Robert Mueller has enough evidence to bring charges in Michael Flynn probe: NBC News

Key Points
  • Investigators for Special Counsel Robert Mueller have assembled enough evidence to criminally charge former national security adviser Michael Flynn and Flynn's son, NBC News reported.
  • The news comes less than a week after President Donald Trump's former campaign manager Paul Manafort was indicted as part of Mueller's probe.
  • Investigators are eyeing whether Flynn tried to orchestrate the extradition or removal of a Muslim cleric blamed by Turkey's president for a coup attempt.
Then-presidential candidate Donald Trump jokes with retired Gen. Michael Flynn as they speak at a rally at Grand Junction Regional Airport on October 18, 2016 in Grand Junction Colorado.
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Special Counsel Robert Mueller's investigators have enough evidence now to bring criminal charges against President Donald Trump's former national security adviser, Michael Flynn, and Flynn's son, NBC News reported Sunday, citing sources.

The news comes less than a week after on .

Flynn would be the first former or current member of Trump's administration to be charged in connection with the investigation. The elder Flynn was fired in February after a disclosure that he had lied to Vice President Mike Pence about Flynn's contacts with Sergey Kislyak, Russia's ambassador to the U.S.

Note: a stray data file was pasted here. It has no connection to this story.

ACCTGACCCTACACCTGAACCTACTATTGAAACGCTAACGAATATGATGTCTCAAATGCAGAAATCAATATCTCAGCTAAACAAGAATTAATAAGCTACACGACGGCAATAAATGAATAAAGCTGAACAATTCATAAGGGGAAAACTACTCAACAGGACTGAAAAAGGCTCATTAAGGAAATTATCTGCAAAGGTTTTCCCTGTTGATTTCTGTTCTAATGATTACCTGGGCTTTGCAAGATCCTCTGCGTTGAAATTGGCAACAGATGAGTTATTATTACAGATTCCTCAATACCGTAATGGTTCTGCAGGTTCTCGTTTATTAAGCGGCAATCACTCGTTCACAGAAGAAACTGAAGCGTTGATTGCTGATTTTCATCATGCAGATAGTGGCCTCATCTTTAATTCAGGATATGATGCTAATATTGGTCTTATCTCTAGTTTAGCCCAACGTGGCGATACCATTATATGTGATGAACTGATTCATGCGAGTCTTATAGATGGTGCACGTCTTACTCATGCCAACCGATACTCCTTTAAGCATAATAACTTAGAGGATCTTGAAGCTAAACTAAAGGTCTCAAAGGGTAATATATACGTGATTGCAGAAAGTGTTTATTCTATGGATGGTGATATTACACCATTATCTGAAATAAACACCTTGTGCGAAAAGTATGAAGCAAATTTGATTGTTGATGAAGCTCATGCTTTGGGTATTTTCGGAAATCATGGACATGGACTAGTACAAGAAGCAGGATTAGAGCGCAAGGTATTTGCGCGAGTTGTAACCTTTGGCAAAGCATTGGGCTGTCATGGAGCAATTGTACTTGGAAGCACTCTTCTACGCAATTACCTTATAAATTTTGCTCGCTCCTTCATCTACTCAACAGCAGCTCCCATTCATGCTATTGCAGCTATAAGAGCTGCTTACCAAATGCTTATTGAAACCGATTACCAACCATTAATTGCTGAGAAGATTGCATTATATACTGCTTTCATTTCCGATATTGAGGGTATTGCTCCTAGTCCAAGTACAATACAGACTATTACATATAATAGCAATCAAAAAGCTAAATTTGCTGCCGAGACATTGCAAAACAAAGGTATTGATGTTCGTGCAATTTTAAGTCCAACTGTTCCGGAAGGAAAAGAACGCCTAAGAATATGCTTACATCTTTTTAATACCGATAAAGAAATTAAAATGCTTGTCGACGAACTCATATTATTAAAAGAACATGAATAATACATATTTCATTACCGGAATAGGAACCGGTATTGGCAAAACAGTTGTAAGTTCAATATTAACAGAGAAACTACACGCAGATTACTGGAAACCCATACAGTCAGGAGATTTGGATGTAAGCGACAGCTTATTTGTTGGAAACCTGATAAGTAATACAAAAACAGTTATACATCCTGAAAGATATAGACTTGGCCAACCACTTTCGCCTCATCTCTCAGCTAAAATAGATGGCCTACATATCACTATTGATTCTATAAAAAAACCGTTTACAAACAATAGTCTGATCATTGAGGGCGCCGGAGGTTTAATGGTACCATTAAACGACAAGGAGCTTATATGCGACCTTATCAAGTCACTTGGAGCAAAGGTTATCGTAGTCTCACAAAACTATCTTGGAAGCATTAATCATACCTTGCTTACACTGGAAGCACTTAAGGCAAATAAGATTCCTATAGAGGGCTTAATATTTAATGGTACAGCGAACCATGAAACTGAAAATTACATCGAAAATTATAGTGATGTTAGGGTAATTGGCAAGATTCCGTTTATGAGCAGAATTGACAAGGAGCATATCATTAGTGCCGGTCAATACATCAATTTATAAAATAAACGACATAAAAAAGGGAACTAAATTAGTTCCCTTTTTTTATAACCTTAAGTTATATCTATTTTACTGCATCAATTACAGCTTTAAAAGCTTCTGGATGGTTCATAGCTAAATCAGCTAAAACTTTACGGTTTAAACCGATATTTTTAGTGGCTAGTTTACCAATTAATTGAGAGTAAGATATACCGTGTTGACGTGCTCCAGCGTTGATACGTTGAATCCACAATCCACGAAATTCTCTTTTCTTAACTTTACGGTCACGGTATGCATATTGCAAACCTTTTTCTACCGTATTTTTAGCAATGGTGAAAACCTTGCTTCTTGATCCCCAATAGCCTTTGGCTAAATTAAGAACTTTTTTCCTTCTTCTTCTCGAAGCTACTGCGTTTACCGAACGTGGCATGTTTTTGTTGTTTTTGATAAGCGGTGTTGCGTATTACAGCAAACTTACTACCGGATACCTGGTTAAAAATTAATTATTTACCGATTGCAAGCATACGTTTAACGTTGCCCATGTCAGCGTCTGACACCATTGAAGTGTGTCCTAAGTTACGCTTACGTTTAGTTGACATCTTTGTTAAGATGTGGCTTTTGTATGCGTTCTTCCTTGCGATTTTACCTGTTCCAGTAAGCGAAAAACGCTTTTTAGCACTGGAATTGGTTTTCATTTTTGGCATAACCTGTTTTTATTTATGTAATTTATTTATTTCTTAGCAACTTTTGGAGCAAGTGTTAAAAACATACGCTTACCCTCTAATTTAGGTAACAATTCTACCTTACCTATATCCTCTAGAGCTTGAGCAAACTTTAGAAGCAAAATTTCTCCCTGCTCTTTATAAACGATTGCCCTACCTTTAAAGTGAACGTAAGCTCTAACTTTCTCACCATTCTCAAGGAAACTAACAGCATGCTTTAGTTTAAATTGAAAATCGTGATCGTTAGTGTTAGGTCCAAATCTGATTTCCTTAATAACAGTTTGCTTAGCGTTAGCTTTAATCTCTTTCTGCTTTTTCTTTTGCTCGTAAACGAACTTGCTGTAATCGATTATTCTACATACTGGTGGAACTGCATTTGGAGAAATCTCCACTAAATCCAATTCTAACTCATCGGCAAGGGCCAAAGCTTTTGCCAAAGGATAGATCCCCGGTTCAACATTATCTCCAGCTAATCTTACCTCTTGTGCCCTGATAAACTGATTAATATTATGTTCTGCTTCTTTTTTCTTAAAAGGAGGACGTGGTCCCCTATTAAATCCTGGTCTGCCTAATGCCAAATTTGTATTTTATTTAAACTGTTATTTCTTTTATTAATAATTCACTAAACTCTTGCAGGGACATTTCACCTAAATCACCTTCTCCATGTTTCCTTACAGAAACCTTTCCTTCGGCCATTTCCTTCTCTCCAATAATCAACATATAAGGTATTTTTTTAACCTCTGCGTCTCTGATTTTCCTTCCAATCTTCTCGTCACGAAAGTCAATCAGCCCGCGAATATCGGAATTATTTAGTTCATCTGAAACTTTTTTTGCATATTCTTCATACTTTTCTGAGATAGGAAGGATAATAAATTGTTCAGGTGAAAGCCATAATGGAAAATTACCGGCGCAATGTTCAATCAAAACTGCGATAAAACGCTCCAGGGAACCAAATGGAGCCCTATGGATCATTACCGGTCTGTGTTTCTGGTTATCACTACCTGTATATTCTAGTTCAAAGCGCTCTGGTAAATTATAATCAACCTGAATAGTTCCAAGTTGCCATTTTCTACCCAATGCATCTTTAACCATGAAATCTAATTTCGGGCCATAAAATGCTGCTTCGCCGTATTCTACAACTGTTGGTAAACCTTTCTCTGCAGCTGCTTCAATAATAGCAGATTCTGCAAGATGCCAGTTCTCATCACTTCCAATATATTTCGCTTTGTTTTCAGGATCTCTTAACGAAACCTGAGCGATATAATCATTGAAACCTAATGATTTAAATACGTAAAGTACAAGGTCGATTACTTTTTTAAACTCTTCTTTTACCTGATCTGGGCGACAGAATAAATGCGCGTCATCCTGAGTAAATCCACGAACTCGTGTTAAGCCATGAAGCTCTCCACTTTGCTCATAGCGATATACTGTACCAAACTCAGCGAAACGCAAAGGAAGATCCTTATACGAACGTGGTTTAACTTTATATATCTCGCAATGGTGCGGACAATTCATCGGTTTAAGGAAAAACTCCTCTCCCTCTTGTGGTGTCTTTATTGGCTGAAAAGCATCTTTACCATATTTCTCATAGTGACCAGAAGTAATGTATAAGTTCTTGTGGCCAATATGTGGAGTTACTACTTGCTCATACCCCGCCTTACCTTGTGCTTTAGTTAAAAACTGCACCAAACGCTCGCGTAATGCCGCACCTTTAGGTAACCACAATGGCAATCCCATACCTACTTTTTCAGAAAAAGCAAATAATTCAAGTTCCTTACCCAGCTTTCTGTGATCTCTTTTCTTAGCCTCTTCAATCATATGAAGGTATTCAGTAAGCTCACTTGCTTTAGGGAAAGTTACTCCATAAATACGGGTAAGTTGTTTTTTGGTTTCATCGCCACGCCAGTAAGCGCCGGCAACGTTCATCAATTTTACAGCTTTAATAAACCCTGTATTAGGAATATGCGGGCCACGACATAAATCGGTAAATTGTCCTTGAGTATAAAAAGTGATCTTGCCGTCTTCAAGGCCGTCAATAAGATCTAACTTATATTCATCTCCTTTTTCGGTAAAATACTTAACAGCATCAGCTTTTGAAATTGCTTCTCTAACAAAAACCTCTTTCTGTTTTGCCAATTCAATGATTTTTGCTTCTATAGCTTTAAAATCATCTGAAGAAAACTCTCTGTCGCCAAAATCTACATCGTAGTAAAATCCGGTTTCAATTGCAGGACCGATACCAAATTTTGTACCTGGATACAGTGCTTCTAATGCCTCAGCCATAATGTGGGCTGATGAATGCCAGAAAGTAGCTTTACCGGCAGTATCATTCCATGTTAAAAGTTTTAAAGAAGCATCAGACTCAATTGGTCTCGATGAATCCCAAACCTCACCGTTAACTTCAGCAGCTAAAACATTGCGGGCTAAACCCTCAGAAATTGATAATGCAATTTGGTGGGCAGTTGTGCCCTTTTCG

NBC News reported that Mueller's team plans to speak to multiple witness in coming days to get more details about Flynn's lobbying work, with an eye toward determining if he laundered money, or lied to federal authorities about his contacts overseas.

Investigators are also looking at if the tried to to orchestrate the extradition or forcible removal of elderly Muslim cleric Fethullah Gulen from the United States to Turkey in exchange for millions of dollars, the report said.

Gulen is blamed by Turkish President Recep Erdogan for masterminding a coup attempt against Erdogan.

Flynn was paid more than $500,000 last year for work that benefited Turkey, according to the Justice Department.

Two sources who spoke with NBC suggested Flynn might be able to help his son, Michael G. Flynn, and himself, by cooperating with Mueller's probe.

Michael G. Flynn worked with his father, and briefly worked on Trump's presidential transition. Several sources told NBC News that the younger Flynn could be indicted at the same time, or separately from his father.

On Sunday, the younger Flynn reacted to the NBC report, mocking his critics "SJWs," or "social justice warriors" who would ultimately be disappointed.


Mueller's spokesman declined to comment to NBC News, as did lawyers for both Flynns.

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